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Pat Summitt’s impact went well beyond Tennessee Lady Vols

Tennessee coach Pat Head (later known as Pat

Tennessee coach Pat Head (later known as Pat Summitt ) on the bench during a game against Kentucky in Knoxville, Tennessee on Feb. 25, 1978. Credit: Sports Illustrated/Getty Images /Lane Stewart

It was the most inauspicious of beginnings.

In 1974, the University of Tennessee hired a 22-year-old graduate assistant to coach its women’s basketball team. She was given the job because no one else wanted it. Pat Summitt earned a salary of $250 a month and her coaching duties included washing the players’ uniforms, driving the team bus and organizing doughnut sales to help pay for travel.

Over the next four decades, no one would do more than Summitt to raise the profile of women’s college basketball, taking it from a niche sport to one that drew 2,972,000 viewers for the 2016 championship game between Syracuse and Connecticut.

With her death on Tuesday at age 64 from complications from early onset dementia, Alzheimer’s type, the world has not just lost a great basketball coach but a pivotal figure in women’s drive for equality in both sports and the world beyond.

No college coach, male or female, has had a greater impact on sport and culture than Summitt. And to me, that is how greatness should be measured. Summitt is the greatest college coach of her time. Not John Wooden. Not Mike Krzyzewski. Not Bobby Bowden. Not Geno Auriemma, whose rivalry with Summitt played a big role in raising the profile of the women’s game.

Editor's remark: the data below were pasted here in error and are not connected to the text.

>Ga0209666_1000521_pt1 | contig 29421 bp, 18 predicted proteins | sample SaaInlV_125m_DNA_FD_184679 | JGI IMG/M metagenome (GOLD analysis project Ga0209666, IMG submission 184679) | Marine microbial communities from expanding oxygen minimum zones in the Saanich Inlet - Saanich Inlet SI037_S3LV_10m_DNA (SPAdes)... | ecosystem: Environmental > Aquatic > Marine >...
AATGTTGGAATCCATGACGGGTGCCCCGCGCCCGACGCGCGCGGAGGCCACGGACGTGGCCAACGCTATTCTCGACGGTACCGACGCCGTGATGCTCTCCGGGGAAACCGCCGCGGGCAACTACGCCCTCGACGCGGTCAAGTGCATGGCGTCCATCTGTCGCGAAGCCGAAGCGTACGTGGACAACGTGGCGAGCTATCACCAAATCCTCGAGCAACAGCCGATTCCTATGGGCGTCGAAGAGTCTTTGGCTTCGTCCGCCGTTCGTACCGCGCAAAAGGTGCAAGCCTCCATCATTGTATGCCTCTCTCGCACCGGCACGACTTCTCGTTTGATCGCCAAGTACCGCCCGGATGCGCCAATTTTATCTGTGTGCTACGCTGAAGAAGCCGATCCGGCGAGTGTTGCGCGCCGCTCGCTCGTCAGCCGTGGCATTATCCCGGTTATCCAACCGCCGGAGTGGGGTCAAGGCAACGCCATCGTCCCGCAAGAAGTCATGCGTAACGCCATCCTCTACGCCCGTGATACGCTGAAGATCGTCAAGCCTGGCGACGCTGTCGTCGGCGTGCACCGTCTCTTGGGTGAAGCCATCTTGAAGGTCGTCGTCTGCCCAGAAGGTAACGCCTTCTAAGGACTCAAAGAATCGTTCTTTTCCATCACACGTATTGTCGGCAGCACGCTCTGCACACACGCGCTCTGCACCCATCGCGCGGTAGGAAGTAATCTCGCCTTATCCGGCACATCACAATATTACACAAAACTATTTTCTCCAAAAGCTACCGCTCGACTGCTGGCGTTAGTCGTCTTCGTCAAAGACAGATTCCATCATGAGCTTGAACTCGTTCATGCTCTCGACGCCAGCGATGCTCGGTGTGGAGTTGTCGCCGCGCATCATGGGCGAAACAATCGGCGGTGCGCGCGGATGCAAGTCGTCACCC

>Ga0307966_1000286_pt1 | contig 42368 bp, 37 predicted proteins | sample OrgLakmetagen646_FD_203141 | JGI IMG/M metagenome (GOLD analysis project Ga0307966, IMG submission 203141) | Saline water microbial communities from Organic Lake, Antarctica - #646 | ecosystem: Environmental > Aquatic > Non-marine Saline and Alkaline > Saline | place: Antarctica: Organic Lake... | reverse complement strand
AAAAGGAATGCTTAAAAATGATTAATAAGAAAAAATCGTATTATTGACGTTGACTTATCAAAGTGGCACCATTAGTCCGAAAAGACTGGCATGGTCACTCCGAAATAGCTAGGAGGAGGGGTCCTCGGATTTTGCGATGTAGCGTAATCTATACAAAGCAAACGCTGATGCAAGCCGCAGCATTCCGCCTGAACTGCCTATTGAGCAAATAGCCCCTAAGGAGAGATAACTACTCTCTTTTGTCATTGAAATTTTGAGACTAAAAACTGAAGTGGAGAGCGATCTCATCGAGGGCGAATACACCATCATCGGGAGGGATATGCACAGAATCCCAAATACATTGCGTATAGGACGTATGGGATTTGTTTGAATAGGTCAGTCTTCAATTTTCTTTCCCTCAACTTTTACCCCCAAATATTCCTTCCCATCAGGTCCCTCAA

It’s not just that Summitt won eight national titles in her 38 seasons and recorded 1,098 victories, the most in Division I college basketball history for a men’s or women’s coach. It’s that she did all this in a pivotal time and place.

When Summitt played basketball at the University of Tennessee-Martin in the early 1970s, there were no basketball scholarships, meaning that her parents had to pay her way to school though her older brothers all got scholarships. While she was playing, in 1972, President Richard Nixon signed Title IX, but it would take years for the impact of the legislation to lead to equal opportunity for girls and women in sports.

When Summitt took over the University of Tennessee team, the school’s total yearly budget for six women’s sports was $5,000. The state of Tennessee, where all her players then came from, was still playing six-on-six basketball and the team averaged 50 spectators per game.

The lack of respect accorded female athletes 40 years ago is almost impossible for young girls playing sports today to comprehend. Current Tennessee coach Holly Warlick, who played for Summitt in the late 1970s, told me a few years ago when I was visiting Knoxville that one of the greatest gifts Summitt had given her was the knowledge that it didn’t matter what other people thought about them.

What mattered is how they felt about themselves. Summitt believed if they acted and played like champions, they would ultimately be treated that way. And she was right. By the late 1980s, the Lady Vols were regularly outdrawing the men’s team. In 1998, they averaged more than 12,000 fans, outdrawing five NBA teams.

Summitt worked tirelessly not only to make her team into a great team but also show the world that women’s basketball was a great sport. She pushed for more television exposure for her sport, and her rivalry with Connecticut’s Auriemma was instrumental in the birth of the WNBA.

That’s right. If there hadn’t been a Pat Summitt, there might not be a 20-year-old women’s pro league. Val Ackerman, the league’s commissioner for its first nine seasons, has said that the NBA was looking to take advantage of the surging popularity of the women’s game when they voted to start the league in 1996.

The world Summitt leaves is vastly different from the one that she entered, and her legacy is that she had plenty to do with that.

New York Sports